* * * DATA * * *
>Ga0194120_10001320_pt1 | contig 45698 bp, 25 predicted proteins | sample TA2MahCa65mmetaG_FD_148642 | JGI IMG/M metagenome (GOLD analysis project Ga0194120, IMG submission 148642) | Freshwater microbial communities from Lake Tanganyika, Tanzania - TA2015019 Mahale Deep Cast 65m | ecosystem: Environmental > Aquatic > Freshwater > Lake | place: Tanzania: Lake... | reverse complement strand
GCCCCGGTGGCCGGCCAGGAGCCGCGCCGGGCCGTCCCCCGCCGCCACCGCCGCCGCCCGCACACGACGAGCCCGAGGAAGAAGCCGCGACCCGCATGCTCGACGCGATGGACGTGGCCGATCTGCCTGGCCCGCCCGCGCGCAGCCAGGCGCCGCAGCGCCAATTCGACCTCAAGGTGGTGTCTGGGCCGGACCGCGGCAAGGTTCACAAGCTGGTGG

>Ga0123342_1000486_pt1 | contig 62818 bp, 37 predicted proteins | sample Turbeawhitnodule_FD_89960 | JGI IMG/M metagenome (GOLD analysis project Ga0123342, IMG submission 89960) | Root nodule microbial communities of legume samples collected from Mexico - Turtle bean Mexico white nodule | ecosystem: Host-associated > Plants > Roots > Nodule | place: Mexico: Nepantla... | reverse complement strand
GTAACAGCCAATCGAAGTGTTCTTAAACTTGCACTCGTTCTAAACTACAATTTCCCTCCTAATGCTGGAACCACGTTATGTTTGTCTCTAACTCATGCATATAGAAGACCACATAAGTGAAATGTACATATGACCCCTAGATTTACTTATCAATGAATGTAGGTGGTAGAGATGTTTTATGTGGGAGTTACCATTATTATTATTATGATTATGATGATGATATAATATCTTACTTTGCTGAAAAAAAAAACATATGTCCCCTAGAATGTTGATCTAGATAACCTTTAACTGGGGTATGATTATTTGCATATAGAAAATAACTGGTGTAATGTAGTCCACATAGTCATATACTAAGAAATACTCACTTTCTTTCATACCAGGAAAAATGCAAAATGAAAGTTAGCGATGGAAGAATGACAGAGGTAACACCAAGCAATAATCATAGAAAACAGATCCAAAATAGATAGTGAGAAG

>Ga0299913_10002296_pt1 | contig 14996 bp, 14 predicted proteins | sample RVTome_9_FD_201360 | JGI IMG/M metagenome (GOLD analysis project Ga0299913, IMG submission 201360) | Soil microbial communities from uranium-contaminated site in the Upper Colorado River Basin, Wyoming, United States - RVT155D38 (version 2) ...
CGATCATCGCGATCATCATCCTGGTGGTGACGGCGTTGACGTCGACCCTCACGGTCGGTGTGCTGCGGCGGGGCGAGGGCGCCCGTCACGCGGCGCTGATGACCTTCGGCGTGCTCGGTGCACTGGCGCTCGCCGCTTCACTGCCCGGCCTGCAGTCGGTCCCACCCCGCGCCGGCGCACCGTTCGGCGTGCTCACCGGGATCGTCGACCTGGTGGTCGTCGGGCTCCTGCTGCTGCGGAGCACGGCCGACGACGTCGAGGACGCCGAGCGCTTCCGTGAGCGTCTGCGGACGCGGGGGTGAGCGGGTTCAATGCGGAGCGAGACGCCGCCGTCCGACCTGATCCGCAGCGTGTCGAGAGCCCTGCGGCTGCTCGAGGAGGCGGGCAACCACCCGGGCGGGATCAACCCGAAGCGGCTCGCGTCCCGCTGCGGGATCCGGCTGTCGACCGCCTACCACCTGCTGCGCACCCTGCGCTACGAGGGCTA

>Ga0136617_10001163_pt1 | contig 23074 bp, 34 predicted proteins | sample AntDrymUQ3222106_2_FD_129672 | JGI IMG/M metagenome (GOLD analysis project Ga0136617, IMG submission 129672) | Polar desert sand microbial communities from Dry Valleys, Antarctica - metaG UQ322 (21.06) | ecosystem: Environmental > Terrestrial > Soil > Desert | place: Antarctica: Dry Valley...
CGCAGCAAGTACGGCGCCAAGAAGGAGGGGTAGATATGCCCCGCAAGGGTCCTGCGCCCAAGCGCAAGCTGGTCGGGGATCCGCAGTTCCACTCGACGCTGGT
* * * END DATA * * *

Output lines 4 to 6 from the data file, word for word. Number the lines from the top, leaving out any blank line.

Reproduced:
GTAACAGCCAATCGAAGTGTTCTTAAACTTGCACTCGTTCTAAACTACAATTTCCCTCCTAATGCTGGAACCACGTTATGTTTGTCTCTAACTCATGCATATAGAAGACCACATAAGTGAAATGTACATATGACCCCTAGATTTACTTATCAATGAATGTAGGTGGTAGAGATGTTTTATGTGGGAGTTACCATTATTATTATTATGATTATGATGATGATATAATATCTTACTTTGCTGAAAAAAAAAACATATGTCCCCTAGAATGTTGATCTAGATAACCTTTAACTGGGGTATGATTATTTGCATATAGAAAATAACTGGTGTAATGTAGTCCACATAGTCATATACTAAGAAATACTCACTTTCTTTCATACCAGGAAAAATGCAAAATGAAAGTTAGCGATGGAAGAATGACAGAGGTAACACCAAGCAATAATCATAGAAAACAGATCCAAAATAGATAGTGAGAAG

>Ga0299913_10002296_pt1 | contig 14996 bp, 14 predicted proteins | sample RVTome_9_FD_201360 | JGI IMG/M metagenome (GOLD analysis project Ga0299913, IMG submission 201360) | Soil microbial communities from uranium-contaminated site in the Upper Colorado River Basin, Wyoming, United States - RVT155D38 (version 2) ...
CGATCATCGCGATCATCATCCTGGTGGTGACGGCGTTGACGTCGACCCTCACGGTCGGTGTGCTGCGGCGGGGCGAGGGCGCCCGTCACGCGGCGCTGATGACCTTCGGCGTGCTCGGTGCACTGGCGCTCGCCGCTTCACTGCCCGGCCTGCAGTCGGTCCCACCCCGCGCCGGCGCACCGTTCGGCGTGCTCACCGGGATCGTCGACCTGGTGGTCGTCGGGCTCCTGCTGCTGCGGAGCACGGCCGACGACGTCGAGGACGCCGAGCGCTTCCGTGAGCGTCTGCGGACGCGGGGGTGAGCGGGTTCAATGCGGAGCGAGACGCCGCCGTCCGACCTGATCCGCAGCGTGTCGAGAGCCCTGCGGCTGCTCGAGGAGGCGGGCAACCACCCGGGCGGGATCAACCCGAAGCGGCTCGCGTCCCGCTGCGGGATCCGGCTGTCGACCGCCTACCACCTGCTGCGCACCCTGCGCTACGAGGGCTA